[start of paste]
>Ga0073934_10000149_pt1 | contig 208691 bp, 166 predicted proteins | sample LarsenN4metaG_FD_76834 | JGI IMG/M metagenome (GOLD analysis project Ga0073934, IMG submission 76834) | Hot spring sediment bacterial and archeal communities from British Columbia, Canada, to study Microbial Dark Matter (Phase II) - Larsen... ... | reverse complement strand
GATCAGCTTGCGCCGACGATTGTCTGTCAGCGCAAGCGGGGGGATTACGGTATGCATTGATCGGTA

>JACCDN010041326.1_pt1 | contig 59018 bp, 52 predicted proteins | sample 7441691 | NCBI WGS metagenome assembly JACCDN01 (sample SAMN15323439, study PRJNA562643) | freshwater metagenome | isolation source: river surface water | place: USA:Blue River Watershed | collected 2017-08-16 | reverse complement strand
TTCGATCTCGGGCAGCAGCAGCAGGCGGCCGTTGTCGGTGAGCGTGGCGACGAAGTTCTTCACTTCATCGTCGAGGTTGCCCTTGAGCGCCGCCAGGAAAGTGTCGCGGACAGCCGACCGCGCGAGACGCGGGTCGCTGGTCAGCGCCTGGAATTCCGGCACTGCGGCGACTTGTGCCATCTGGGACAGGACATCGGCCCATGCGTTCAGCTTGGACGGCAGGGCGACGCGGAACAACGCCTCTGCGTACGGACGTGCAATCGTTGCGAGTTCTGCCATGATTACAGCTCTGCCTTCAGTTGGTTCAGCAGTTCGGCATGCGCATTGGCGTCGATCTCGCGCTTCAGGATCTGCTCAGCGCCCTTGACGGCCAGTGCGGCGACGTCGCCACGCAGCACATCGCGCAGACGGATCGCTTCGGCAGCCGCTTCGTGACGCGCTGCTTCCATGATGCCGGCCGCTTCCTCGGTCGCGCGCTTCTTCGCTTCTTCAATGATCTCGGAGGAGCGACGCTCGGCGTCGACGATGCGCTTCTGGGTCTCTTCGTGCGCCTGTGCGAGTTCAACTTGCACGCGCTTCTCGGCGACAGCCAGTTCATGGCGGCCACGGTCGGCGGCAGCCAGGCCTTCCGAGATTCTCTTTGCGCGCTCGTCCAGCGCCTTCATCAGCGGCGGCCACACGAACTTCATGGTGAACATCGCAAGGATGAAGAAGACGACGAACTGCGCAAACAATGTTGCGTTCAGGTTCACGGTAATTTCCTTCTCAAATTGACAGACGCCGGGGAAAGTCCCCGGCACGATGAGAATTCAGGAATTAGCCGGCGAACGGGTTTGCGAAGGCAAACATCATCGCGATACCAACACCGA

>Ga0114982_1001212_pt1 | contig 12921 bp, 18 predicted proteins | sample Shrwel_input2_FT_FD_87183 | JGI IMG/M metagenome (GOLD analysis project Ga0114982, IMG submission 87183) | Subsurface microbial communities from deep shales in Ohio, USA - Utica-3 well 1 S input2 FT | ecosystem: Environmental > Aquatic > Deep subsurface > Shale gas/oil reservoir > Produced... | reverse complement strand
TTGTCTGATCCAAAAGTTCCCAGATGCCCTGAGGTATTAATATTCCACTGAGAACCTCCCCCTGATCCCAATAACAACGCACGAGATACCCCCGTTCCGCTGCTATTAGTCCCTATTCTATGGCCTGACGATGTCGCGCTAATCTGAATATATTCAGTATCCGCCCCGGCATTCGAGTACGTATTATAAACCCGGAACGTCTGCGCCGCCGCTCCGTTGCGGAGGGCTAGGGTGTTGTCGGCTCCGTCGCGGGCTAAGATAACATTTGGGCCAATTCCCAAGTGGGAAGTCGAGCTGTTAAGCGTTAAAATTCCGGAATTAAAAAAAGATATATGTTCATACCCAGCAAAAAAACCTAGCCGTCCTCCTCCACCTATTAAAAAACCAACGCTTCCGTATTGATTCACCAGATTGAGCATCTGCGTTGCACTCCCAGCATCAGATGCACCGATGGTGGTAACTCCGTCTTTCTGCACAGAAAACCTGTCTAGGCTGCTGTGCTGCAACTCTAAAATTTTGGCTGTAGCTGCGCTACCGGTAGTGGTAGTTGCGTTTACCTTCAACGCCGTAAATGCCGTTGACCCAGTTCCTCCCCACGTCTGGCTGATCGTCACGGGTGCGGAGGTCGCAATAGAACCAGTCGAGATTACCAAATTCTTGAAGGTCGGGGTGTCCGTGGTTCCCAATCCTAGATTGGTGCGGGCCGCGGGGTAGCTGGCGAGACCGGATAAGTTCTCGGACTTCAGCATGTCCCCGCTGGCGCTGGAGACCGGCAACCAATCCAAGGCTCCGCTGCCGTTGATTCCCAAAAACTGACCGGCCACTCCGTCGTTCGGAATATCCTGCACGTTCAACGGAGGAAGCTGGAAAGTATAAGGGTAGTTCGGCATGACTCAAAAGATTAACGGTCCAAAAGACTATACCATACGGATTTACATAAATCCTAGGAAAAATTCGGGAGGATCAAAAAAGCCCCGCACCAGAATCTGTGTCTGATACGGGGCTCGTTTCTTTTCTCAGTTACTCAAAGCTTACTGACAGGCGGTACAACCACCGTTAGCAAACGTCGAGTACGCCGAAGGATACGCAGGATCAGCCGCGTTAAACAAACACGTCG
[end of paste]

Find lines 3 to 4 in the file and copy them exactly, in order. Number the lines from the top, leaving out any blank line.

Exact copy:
>JACCDN010041326.1_pt1 | contig 59018 bp, 52 predicted proteins | sample 7441691 | NCBI WGS metagenome assembly JACCDN01 (sample SAMN15323439, study PRJNA562643) | freshwater metagenome | isolation source: river surface water | place: USA:Blue River Watershed | collected 2017-08-16 | reverse complement strand
TTCGATCTCGGGCAGCAGCAGCAGGCGGCCGTTGTCGGTGAGCGTGGCGACGAAGTTCTTCACTTCATCGTCGAGGTTGCCCTTGAGCGCCGCCAGGAAAGTGTCGCGGACAGCCGACCGCGCGAGACGCGGGTCGCTGGTCAGCGCCTGGAATTCCGGCACTGCGGCGACTTGTGCCATCTGGGACAGGACATCGGCCCATGCGTTCAGCTTGGACGGCAGGGCGACGCGGAACAACGCCTCTGCGTACGGACGTGCAATCGTTGCGAGTTCTGCCATGATTACAGCTCTGCCTTCAGTTGGTTCAGCAGTTCGGCATGCGCATTGGCGTCGATCTCGCGCTTCAGGATCTGCTCAGCGCCCTTGACGGCCAGTGCGGCGACGTCGCCACGCAGCACATCGCGCAGACGGATCGCTTCGGCAGCCGCTTCGTGACGCGCTGCTTCCATGATGCCGGCCGCTTCCTCGGTCGCGCGCTTCTTCGCTTCTTCAATGATCTCGGAGGAGCGACGCTCGGCGTCGACGATGCGCTTCTGGGTCTCTTCGTGCGCCTGTGCGAGTTCAACTTGCACGCGCTTCTCGGCGACAGCCAGTTCATGGCGGCCACGGTCGGCGGCAGCCAGGCCTTCCGAGATTCTCTTTGCGCGCTCGTCCAGCGCCTTCATCAGCGGCGGCCACACGAACTTCATGGTGAACATCGCAAGGATGAAGAAGACGACGAACTGCGCAAACAATGTTGCGTTCAGGTTCACGGTAATTTCCTTCTCAAATTGACAGACGCCGGGGAAAGTCCCCGGCACGATGAGAATTCAGGAATTAGCCGGCGAACGGGTTTGCGAAGGCAAACATCATCGCGATACCAACACCGA